A Letter To My Younger Self


They want you to let them down; your grandparents, your parents, your classmates. Those are the ones that you thought if you lost all that weight, then they’d be proud of you. Maxie, they’re already proud of you and love you for being the kindest and most loving little girl in the world. I know it’s taking all of your strength to not give up and continue to listen to the voice of your eating disorder.

You hate your reflection and that all these doctors and nurses are forcing you to eat. You don’t understand it and can’t even begin to look at this situation from a positive perspective without hearing the voices of your grandparents lingering in the back of your mind every moment of the day. I’m so sorry that they let you down; that mom and dad didn’t stand up for you and say that those words weren’t true. I’m here to tell you sweetheart, that you don’t need to be worrying about how small your jean size is or how much the number on the scale says when it stares back at you as you nervously await its reading.

You are and will forever be perfectly imperfect and beautiful just the way you are no matter what your outside appearance looks like. Those cruel words they said calling you fat and demanding you to lose weight were all lies. They made you believe a vision of yourself that isn’t true. I’m so sorry for all the pain that they’ve caused you. I know you’re hurting right now. I promise, it’s going to be okay.

You don’t need to starve yourself to feel accepted into this world. You don’t need to deprive yourself of social outings with friends just because you’re so afraid they’re going to offer you something to eat. Go out and have fun every time you get the opportunity to. You deserve it.

You are so smart Maxie and so loving; this world is lucky to have you in it. Please don’t allow the voice of this disorder continue to allow you to think any differently. With your infectious spirit and personality, you touch the lives of every single person that you meet. Your smile, it lights up the room. Please remember this the next time you want to skip your breakfast or your afternoon snack.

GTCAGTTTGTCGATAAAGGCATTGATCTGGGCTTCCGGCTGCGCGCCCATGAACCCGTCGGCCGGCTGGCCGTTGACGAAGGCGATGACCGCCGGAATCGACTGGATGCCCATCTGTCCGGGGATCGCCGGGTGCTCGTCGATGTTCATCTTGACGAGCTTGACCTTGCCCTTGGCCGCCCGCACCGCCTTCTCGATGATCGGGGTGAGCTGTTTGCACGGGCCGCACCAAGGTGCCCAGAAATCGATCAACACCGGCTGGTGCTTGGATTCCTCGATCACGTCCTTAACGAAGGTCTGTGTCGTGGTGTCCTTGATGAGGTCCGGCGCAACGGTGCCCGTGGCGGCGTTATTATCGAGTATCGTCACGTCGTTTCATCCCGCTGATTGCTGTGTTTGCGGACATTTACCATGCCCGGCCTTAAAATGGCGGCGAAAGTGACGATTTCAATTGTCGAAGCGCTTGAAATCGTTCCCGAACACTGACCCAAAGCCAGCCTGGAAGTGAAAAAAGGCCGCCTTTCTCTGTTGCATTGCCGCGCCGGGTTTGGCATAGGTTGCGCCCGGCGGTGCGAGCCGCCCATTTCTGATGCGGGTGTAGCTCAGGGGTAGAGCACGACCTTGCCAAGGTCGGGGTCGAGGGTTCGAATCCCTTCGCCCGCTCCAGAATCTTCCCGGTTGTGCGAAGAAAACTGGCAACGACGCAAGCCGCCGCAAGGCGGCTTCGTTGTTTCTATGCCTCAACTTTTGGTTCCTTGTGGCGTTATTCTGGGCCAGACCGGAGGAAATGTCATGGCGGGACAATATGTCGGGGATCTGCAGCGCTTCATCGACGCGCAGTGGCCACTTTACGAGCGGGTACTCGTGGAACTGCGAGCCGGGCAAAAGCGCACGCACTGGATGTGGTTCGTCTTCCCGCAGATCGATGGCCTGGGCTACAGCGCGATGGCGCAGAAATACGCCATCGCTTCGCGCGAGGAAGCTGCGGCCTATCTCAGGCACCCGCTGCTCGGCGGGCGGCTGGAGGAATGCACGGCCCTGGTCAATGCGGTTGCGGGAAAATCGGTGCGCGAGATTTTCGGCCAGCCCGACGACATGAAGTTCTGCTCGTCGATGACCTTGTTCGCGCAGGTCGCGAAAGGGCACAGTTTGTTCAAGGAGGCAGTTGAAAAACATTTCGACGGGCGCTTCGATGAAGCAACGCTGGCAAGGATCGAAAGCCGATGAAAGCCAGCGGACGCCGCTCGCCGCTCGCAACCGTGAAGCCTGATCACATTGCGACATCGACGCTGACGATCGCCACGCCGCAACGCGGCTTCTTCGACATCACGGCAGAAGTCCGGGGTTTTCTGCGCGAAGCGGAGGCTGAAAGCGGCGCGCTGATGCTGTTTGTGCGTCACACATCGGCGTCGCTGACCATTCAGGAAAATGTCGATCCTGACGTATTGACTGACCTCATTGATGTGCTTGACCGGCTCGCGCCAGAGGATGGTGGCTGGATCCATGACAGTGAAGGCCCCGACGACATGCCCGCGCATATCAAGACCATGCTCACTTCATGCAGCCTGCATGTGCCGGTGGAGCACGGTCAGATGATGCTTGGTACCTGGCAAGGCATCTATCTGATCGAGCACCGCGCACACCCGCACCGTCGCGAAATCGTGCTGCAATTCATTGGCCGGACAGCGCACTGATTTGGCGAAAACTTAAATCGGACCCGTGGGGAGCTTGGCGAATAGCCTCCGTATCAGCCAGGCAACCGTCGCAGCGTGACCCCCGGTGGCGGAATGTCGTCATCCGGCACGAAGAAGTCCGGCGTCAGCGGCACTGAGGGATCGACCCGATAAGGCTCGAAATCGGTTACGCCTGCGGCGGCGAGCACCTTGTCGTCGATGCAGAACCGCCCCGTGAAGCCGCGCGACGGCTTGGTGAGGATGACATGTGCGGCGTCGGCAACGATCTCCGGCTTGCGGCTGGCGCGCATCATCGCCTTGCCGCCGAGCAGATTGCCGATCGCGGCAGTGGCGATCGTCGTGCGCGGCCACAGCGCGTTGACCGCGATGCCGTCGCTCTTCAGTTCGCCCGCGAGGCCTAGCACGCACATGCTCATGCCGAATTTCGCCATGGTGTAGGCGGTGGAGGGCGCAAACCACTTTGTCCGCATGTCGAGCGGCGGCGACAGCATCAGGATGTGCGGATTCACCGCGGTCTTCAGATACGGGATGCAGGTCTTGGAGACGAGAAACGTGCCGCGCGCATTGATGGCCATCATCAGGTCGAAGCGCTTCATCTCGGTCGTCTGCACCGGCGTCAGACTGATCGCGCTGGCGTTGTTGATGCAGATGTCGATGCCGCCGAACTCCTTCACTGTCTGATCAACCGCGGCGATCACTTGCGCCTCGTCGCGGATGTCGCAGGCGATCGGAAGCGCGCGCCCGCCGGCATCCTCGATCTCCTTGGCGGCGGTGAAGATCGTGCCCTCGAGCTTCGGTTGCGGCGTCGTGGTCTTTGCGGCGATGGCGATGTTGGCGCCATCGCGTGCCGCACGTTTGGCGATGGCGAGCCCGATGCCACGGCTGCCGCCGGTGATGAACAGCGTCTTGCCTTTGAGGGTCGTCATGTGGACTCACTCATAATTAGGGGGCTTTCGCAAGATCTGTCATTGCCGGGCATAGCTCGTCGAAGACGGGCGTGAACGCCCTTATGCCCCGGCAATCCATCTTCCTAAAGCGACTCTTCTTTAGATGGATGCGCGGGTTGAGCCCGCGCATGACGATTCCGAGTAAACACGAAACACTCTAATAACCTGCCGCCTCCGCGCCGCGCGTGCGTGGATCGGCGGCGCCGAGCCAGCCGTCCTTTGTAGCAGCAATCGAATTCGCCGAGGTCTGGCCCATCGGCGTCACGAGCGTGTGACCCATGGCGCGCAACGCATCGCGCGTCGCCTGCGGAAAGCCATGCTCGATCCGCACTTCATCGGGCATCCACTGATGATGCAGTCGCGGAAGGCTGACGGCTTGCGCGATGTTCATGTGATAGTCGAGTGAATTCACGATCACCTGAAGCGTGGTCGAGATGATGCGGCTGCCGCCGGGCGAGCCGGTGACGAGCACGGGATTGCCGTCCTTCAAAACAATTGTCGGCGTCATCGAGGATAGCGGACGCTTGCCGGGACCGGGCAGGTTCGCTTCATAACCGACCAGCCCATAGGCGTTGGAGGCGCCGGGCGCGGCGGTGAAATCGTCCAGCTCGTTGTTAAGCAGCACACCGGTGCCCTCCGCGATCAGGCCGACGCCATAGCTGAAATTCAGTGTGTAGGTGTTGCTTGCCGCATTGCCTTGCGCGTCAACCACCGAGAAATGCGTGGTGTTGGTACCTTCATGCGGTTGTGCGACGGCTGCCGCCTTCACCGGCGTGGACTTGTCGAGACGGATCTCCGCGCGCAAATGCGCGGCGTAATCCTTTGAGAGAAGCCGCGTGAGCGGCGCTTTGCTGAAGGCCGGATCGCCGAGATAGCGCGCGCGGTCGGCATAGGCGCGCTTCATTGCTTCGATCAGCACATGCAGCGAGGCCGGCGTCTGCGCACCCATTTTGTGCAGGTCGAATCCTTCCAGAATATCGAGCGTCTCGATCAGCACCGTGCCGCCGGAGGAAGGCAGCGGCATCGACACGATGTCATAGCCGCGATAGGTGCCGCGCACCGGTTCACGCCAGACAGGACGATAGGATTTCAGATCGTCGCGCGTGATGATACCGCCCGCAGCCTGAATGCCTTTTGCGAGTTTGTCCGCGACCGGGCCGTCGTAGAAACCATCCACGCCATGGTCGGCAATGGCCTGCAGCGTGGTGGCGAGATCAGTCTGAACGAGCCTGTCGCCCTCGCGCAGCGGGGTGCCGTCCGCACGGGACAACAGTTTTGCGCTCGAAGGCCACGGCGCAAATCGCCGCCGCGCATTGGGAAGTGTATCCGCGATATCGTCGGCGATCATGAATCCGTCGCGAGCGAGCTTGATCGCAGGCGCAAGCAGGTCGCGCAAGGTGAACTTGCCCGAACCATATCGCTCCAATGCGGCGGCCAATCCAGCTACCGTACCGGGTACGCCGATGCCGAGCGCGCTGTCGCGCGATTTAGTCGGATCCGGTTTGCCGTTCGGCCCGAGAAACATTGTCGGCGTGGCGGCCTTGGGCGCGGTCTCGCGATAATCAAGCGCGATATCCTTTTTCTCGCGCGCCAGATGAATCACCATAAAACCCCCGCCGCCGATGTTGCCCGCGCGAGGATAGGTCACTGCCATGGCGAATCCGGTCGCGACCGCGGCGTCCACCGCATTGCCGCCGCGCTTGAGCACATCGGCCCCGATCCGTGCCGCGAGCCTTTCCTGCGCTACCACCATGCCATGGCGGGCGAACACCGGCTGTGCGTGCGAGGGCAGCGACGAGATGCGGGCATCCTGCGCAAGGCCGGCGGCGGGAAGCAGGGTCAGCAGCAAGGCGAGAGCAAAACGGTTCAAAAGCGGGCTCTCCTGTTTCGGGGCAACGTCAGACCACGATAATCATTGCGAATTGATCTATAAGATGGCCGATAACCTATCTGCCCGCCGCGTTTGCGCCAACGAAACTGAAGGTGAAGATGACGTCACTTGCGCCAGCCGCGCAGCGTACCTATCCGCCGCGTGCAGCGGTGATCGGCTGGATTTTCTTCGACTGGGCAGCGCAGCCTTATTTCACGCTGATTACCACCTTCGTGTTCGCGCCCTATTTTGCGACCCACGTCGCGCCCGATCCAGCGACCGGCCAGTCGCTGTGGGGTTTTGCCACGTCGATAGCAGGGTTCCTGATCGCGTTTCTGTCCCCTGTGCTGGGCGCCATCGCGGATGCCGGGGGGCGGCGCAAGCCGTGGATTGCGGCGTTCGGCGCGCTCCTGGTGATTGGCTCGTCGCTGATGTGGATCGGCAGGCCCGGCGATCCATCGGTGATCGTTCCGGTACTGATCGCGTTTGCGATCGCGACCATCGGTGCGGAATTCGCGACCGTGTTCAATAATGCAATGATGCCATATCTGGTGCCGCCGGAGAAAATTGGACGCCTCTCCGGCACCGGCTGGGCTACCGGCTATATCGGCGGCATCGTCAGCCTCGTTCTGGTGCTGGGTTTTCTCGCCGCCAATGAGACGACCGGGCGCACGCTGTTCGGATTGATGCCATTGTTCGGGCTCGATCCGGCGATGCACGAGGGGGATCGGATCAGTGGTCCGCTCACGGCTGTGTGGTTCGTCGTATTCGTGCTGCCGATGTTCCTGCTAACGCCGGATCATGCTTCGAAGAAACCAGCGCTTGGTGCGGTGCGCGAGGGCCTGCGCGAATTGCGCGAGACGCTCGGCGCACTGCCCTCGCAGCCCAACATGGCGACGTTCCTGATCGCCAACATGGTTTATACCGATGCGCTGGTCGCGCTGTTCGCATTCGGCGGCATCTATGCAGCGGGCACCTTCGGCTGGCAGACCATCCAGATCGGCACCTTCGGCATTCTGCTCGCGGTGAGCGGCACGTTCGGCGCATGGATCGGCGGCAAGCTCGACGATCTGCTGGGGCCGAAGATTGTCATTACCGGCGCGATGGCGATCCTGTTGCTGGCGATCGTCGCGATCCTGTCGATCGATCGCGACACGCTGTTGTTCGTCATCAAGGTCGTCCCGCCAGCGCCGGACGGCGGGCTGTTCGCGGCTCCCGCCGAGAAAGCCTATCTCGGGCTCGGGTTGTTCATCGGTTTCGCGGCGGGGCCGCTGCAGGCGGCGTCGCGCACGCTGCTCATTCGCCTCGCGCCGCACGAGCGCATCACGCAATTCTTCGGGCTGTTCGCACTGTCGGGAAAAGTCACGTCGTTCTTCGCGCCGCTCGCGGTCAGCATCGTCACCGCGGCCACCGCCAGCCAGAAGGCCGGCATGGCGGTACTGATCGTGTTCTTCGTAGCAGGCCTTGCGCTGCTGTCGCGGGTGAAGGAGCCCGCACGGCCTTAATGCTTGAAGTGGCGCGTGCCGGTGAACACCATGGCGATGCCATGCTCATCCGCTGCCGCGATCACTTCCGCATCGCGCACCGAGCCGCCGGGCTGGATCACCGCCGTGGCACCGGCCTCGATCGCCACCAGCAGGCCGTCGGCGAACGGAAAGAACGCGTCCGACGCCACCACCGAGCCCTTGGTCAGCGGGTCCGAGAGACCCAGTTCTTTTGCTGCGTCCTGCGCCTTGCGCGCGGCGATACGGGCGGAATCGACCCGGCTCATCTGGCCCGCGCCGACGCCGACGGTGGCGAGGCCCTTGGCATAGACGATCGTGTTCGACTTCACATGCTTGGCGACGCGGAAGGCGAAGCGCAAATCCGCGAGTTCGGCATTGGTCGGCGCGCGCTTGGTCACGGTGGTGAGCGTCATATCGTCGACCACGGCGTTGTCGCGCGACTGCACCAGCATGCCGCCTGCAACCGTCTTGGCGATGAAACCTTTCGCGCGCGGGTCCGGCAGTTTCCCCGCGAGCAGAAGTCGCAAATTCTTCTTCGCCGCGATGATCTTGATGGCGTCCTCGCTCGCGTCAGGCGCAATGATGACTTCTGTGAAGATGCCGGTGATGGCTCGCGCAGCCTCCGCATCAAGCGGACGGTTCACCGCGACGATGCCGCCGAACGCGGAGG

You are so worthy of living a full life outside of this darkness called Anorexia and I need you to believe this. Your Grandpa Bob needs you to believe this. He thinks you’re brilliant and that you deserve to be the happiest girl in the entire world. Although he will leave your life too soon, he will be here long enough to make you a stronger person and help you fight those ED thoughts. Through his infinite presence in your life, you will keep fighting for the life you so desperately want for yourself and he will forever be proud of you.

The future is going to be so bright for you, beautiful girl. You’re going to meet an amazing man that’s going to love you unconditionally for a period of time in your high school years. He’s going to help you stop self-harming every day and eat delicious food without guilt afterwards. You are worthy of that kind of love.

Soon, you’re going to have so much energy that you’ll be able to run outside and go to the gym and lift heavy weights without any difficulty because you’ll be feeding your body the nutrition it needs. You’ll get to a point where you’ll run and exercise, not out of self-hatred, but out of self-love. You will care so much for yourself and the life you live more than anyone, including yourself ever has before.

You don’t need to harm your left arm anymore. There is nothing wrong with you, sweet girl. There is no need to punish yourself for being strong and consuming that mint chocolate chip ice cream or Reeses candy bar you deprived yourself of for so long. You deserve every bite and I hope you enjoy more of those.

Please listen to your therapist and let those wounds heal. I know you’re hurting right now. I promise, it’s going to be okay. Those scars will be reminders of every battle you fought and won; and every battle you’ll continue to fight and win for years to come. Although there will be more challenges awaiting you in the future, the victories that come with surviving this disorder will make it all worth it. I believe in you, beautiful girl.

You can silence the voices of your grandparents that remain a constant in your head and create new ones. Ones that describe the real Maxie. The Maxie that is worthy of love, kindness, and care to herself. I just want to let you know, that even at the young age of 11 years old, you are strong beyond measure and have the will to keep going. A life of joy, body positivity, and acceptance of yourself awaits you on the other side where full recovery lives on and I’ll be right here rooting for you once you get there.

I’ll love you always and forever,

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